• Autumn photo of Lake Clark and the Aleutian Range in Lake Clark National Park & Preserve

    Lake Clark

    National Park & Preserve Alaska

Power Boating

a tent on a lakeshore, next to a power boat
Boats can be a great way to travel on Lake Clark and along the Cook Inlet Coast.
M Richotte/NPS photo
 

Lake Clark is forty-two miles long. There are glacially carved hanging valleys and snow-capped peaks ringing the shore. Fishing opportunities abound and boats can be a way of accessing this beautiful country. Many lodges and commercial operators provide boating trips and charters or even boat rentals for visitors who want to explore Lake Clark or the rugged coastal areas of the park on Cook Inlet. Information on companies authorized to operate within the park and preserve can be found on our getting around page. Additonal charter services offering trips along the Cook Inlet coast can be found with an online search. Charters that don't offer guided services inside the park, but rather ply the waters along the coastline, don't need a permit from the park and aren't listed on our authorized guide list yet often offer clients access to the park.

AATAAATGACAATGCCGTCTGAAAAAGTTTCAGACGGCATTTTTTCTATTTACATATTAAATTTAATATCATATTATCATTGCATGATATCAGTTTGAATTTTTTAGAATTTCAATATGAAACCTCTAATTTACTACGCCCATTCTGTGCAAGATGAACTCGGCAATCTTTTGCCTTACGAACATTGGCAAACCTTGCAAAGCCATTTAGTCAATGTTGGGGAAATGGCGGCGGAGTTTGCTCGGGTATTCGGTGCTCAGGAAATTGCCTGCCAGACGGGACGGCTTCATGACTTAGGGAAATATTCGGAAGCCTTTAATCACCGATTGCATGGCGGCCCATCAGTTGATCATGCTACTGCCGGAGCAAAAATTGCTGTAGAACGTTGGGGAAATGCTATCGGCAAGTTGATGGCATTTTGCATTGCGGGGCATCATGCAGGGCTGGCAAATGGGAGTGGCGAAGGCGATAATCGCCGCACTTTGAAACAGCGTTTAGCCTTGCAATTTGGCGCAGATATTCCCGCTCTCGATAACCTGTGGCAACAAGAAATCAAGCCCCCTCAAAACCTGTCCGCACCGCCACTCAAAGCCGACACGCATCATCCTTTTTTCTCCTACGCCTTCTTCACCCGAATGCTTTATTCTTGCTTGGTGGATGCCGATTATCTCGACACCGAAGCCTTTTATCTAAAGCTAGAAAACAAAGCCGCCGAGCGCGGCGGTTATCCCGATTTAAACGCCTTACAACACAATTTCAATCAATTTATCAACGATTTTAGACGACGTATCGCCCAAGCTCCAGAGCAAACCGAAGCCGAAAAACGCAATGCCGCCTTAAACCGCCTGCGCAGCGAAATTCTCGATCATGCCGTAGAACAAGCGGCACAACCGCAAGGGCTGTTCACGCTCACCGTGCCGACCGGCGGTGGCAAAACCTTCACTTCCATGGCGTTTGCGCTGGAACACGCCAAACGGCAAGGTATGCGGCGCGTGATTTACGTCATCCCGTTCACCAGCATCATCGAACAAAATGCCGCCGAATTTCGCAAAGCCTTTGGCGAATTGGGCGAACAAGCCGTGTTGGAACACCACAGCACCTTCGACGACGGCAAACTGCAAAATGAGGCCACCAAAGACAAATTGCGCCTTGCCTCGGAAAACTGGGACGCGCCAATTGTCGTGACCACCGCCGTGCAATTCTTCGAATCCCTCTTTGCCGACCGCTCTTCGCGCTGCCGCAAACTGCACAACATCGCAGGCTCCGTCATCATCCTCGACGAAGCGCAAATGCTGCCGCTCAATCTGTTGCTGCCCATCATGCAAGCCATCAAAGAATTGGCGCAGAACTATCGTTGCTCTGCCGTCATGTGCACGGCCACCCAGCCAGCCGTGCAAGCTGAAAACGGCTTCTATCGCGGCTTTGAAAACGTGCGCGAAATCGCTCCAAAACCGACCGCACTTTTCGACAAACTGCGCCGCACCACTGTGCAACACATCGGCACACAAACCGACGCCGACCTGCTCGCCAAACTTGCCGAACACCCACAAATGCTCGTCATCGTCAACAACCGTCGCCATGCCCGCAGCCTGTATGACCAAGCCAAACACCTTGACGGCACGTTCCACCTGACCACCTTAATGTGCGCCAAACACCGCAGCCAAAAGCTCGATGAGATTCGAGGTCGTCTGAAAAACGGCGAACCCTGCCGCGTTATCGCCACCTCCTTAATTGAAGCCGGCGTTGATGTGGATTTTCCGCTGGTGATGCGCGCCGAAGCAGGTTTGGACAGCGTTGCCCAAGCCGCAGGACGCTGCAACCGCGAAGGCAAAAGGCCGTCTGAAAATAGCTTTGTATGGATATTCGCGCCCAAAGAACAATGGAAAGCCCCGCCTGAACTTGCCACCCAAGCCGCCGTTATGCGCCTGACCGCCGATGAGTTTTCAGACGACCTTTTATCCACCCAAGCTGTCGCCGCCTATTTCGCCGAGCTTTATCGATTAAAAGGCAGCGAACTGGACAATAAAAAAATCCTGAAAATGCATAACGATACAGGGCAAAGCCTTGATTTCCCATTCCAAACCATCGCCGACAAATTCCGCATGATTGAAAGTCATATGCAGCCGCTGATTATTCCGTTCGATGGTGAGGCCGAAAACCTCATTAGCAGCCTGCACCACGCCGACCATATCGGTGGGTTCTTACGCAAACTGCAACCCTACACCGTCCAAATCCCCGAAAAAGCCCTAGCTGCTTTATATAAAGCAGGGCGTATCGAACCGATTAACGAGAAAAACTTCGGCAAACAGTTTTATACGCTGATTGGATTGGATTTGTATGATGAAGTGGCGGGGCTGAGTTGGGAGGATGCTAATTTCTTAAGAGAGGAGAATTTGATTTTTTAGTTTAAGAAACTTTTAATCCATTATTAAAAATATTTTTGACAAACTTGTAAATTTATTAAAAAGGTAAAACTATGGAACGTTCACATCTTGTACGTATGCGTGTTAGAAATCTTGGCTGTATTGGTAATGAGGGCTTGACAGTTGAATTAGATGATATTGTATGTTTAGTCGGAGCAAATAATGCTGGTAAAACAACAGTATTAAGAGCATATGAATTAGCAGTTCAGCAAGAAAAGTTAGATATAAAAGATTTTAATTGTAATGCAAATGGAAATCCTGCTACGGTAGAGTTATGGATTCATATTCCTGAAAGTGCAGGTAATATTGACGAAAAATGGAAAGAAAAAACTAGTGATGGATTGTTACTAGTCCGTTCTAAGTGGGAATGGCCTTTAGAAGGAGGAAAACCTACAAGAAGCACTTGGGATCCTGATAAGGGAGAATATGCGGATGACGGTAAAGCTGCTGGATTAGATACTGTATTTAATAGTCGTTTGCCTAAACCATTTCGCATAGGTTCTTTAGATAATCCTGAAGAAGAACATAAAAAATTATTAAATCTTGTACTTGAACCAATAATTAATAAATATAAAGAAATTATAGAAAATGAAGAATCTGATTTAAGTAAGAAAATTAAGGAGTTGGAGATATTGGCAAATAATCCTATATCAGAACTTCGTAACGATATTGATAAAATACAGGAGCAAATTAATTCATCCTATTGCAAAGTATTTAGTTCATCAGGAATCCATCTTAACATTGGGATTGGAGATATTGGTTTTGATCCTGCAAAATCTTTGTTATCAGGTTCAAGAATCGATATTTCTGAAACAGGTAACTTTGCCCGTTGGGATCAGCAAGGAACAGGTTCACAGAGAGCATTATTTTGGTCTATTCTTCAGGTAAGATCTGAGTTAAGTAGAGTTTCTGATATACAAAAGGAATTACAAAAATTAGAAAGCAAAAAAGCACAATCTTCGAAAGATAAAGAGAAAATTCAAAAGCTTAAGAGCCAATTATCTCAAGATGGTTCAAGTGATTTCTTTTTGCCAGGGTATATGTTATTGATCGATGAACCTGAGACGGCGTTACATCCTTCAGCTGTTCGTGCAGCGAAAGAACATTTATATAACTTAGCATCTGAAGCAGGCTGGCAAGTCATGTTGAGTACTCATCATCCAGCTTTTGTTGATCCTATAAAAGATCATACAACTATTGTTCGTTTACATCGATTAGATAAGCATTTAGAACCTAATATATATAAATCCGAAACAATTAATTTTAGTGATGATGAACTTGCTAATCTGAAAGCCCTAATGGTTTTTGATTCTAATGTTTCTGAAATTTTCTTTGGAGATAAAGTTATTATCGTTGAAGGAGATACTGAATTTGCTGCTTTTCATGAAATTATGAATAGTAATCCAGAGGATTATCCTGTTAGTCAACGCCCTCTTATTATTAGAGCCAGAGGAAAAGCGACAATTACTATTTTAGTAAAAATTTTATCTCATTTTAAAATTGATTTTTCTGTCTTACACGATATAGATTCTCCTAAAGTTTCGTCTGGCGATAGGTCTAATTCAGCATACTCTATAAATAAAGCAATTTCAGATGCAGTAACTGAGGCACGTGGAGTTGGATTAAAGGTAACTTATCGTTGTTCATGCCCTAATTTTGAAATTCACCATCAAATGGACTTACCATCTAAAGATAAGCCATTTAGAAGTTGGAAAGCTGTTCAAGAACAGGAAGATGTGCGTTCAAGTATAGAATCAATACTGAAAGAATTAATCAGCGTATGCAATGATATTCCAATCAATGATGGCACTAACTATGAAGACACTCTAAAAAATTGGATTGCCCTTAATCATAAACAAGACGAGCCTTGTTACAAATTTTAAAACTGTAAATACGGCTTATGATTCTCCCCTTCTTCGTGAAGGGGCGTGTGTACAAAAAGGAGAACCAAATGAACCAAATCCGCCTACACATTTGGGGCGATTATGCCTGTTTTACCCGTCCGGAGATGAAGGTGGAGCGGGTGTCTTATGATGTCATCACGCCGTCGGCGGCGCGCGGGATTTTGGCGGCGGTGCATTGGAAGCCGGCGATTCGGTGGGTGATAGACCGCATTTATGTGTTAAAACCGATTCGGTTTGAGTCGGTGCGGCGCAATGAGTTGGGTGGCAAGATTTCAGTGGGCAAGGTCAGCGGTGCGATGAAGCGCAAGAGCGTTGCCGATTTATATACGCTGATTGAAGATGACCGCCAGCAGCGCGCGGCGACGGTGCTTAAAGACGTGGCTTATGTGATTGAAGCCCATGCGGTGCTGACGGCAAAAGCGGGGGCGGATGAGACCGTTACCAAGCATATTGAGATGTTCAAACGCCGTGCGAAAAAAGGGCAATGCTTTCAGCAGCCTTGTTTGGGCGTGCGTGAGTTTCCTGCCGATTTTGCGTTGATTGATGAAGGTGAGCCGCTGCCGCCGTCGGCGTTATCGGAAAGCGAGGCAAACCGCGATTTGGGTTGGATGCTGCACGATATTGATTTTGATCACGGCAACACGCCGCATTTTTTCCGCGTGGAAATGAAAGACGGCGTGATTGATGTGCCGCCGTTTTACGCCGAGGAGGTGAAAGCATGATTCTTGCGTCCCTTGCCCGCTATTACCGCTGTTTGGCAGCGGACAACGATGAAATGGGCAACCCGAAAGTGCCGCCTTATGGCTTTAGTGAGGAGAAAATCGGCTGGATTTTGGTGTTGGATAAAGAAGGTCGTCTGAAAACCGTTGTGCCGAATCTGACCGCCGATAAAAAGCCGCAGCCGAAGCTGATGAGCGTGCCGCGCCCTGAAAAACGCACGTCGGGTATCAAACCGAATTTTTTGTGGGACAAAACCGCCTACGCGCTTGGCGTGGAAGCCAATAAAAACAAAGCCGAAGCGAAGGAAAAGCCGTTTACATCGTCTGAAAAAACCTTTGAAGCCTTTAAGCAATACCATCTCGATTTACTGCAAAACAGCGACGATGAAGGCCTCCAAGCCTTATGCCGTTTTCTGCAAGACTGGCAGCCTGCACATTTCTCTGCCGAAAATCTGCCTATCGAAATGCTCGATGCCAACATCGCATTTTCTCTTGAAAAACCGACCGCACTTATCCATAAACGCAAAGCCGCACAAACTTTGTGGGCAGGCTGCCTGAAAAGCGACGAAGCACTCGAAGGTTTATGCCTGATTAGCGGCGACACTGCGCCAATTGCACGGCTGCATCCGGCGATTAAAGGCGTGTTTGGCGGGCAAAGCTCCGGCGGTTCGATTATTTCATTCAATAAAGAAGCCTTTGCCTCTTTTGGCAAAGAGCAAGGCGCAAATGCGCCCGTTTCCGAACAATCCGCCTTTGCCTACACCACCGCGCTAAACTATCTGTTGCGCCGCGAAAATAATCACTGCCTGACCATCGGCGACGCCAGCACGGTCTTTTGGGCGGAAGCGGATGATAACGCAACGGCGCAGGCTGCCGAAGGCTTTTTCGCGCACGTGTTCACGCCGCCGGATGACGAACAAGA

Keep your safety in mind at all times. Each person in the boat must have a Personal Flotation Device (PFD) on board the vessel, and we strongly recommend that PFDs be worn at all times. Alaskan waters are icy cold, even when air temperatures are warm. Wind and weather can quickly work the lake's surface into a stormy sea unsuitable for small boats. Alaska has the highest rate of recreational boat fatalities in the nation. For more boating safety tips, check the State of Alaska Office of Boating Safety.

Did You Know?

Lake Clark is fed by snowfall and glaciers in the surrounding mountains.

Lake Clark is 1056 feet deep and covers 128 square miles. Thousands of years ago, the lake (and nearby Lake Iliamna) may have been open to salt water before being closed off by glacial outwash deposits.